No matter where we go, the hairdressers always manage to talk her out of the haircut she wants. They say things like “Oh but you’re a girl! This is a boy’s haircut!” and “How about I cut it to here then you can tell me if you like it like that” and, “You don’t really want this do you? Don’t you like this better?”
And the poor thing, she’s so polite, so she just smiles and nods and lets herself get talked around, even though as soon as we leave she’s tugging on my hem telling me she wanted it shorter than that and how it’s “a lovely haircut but it looks a bit funny on my head”.

Last night she said to me, “Mummy, my hair is getting berry long. May I please have a haircut?”
How could I say no to that, right? So I told her we could go tomorrow, playing over in my head what I would say and how to best stamp out the hesitation that was sure to come. Then she said to me, “But I want you to do it.”

As a teenager I’d given myself many a bathroom ‘do, from layers to reverse mullet, yes, even a “scene” mullet once or twice (we all make mistakes), and nobody could ever tell I’d done it myself. So I threw caution to the wind and popped her in her sister’s high chair, took out the scissors and clips, and set to work.
After that experience I have the highest level of respect for hairdressers who have to shear the heads of fidgety kids. My back ached, my knuckle was bleeding (apparently “don’t move your head” means “shake your head all about” in kid speak), and I got hair everywhere, but when she looked in the mirror her face was priceless.
"Oh! Oh my god! It’s my boy’s haircut!” she exclaimed with glee. “I love it! It’s berry lovely. Oh I look so awesome!”

That you do, little one. If you’re happy, I’m happy.

Very normal ad on Pandora.

Very normal ad on Pandora.

Originally Posted By fearandwar

So, yes, let’s take the figure of the feminist killjoy seriously. Does the feminist kill other people’s joy by pointing out moments of sexism? Or does she expose the bad feelings that get hidden, displaced, or negated under public signs of joy? Does bad feeling enter the room when somebody expresses anger about things, or could anger be the moment when the bad feelings that circulate through objects get brought to the surface in a certain way? The feminist subject “in the room” hence “brings others down” not only by talking about unhappy topics such as sexism but by exposing how happiness is sustained by erasing the signs of not getting along. Feminists do kill joy in a certain sense: they disturb the very fantasy that happiness can be found in certain places. To kill a fantasy can still kill a feeling. It is not just that feminists might not be happily affected by what is supposed to cause happiness, but our failure to be happy is read as sabotaging the happiness of others.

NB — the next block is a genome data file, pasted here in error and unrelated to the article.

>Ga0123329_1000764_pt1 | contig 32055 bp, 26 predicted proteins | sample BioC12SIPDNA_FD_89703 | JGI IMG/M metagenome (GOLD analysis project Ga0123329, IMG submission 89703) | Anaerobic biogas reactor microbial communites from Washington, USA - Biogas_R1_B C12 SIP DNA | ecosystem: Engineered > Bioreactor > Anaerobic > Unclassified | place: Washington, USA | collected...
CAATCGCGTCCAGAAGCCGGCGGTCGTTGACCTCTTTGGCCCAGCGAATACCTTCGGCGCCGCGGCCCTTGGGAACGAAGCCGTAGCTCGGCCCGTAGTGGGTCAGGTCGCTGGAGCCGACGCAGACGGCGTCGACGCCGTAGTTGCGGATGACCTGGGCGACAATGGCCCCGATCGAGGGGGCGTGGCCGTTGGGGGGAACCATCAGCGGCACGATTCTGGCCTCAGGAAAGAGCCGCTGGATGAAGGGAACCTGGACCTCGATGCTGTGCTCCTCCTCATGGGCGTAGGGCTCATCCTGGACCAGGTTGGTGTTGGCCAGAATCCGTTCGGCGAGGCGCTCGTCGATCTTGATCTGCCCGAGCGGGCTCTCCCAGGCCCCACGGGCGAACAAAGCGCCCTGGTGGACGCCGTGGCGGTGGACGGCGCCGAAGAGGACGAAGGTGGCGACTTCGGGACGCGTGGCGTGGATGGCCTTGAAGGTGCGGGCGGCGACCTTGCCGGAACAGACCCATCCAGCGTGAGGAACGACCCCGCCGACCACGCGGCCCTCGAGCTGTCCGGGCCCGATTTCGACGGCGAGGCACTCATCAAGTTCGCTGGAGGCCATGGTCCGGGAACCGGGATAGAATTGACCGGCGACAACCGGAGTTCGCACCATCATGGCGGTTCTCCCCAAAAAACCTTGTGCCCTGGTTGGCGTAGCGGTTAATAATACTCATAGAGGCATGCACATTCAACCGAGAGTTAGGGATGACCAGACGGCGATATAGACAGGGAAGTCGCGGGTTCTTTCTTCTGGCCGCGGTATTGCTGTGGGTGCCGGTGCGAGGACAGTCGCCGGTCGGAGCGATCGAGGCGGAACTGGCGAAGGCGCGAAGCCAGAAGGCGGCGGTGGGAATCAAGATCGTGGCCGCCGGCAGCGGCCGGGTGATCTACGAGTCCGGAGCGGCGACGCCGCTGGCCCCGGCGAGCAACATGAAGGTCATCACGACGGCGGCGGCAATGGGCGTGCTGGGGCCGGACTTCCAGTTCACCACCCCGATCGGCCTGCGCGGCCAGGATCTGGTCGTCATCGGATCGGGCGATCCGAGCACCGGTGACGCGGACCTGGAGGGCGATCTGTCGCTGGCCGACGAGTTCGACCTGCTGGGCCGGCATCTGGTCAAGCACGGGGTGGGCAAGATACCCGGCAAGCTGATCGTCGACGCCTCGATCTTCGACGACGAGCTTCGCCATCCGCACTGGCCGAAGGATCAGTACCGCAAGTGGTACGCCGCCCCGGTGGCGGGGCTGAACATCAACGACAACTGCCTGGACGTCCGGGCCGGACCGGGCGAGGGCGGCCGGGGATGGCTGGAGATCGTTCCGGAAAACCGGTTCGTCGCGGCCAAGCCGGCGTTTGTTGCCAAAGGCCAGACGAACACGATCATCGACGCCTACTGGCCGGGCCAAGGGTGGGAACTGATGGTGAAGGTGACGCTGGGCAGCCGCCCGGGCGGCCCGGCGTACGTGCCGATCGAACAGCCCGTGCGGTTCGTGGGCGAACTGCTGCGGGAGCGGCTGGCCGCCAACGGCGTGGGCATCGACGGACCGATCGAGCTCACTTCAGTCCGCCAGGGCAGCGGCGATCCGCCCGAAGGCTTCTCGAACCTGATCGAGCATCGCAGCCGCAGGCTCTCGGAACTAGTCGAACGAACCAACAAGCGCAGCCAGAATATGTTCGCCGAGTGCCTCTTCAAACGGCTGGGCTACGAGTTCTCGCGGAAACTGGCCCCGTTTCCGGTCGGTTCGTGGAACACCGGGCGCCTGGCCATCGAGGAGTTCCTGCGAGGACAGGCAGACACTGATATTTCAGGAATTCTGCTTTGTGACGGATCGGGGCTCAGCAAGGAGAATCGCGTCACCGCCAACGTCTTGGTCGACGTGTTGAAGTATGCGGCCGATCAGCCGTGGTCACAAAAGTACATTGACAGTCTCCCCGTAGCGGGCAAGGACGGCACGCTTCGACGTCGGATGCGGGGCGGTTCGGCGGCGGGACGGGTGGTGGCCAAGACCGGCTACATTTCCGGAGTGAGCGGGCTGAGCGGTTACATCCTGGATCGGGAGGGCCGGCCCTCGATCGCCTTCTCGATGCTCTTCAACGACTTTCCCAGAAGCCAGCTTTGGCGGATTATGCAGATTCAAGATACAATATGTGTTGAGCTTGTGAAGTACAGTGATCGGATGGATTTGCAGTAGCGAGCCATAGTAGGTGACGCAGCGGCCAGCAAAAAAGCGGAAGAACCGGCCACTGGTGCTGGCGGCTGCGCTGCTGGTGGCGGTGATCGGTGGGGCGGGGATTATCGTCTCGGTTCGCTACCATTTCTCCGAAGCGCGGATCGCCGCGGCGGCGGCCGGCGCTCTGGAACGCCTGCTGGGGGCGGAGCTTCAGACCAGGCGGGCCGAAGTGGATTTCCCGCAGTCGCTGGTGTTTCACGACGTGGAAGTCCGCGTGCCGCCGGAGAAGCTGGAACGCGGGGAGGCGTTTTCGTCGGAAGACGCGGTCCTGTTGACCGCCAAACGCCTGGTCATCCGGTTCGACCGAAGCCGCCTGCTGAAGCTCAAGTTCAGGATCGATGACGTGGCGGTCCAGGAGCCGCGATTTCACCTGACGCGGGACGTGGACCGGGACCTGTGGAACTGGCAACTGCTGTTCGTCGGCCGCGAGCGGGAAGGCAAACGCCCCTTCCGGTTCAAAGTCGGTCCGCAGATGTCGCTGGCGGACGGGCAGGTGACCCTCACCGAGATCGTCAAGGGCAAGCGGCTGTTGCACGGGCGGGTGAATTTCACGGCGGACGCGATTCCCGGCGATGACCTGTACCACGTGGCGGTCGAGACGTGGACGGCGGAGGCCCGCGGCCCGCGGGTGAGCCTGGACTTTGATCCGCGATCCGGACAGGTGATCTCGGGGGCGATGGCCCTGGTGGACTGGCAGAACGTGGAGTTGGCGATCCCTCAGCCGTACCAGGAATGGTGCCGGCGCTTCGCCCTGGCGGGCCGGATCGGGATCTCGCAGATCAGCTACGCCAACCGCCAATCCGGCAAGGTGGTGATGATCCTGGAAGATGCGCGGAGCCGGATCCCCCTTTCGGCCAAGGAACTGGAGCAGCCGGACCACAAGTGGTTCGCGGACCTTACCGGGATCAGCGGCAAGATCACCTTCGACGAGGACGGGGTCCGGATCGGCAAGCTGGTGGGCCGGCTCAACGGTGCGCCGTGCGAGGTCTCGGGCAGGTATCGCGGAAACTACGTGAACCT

We can consider the relationship between the negativity of the figure of the feminist killjoy and how certain bodies are “encountered” as being negative. Marilyn Frye argues that oppression involves the requirement that you show signs of being happy with the situation in which you find yourself. As she puts it, “it is often a requirement upon oppressed people that we smile and be cheerful. If we comply, we signify our docility and our acquiescence in our situation.” To be oppressed requires that you show signs of happiness, as signs of being or having been adjusted. For Frye “anything but the sunniest countenance exposes us to being perceived as mean, bitter, angry or dangerous”.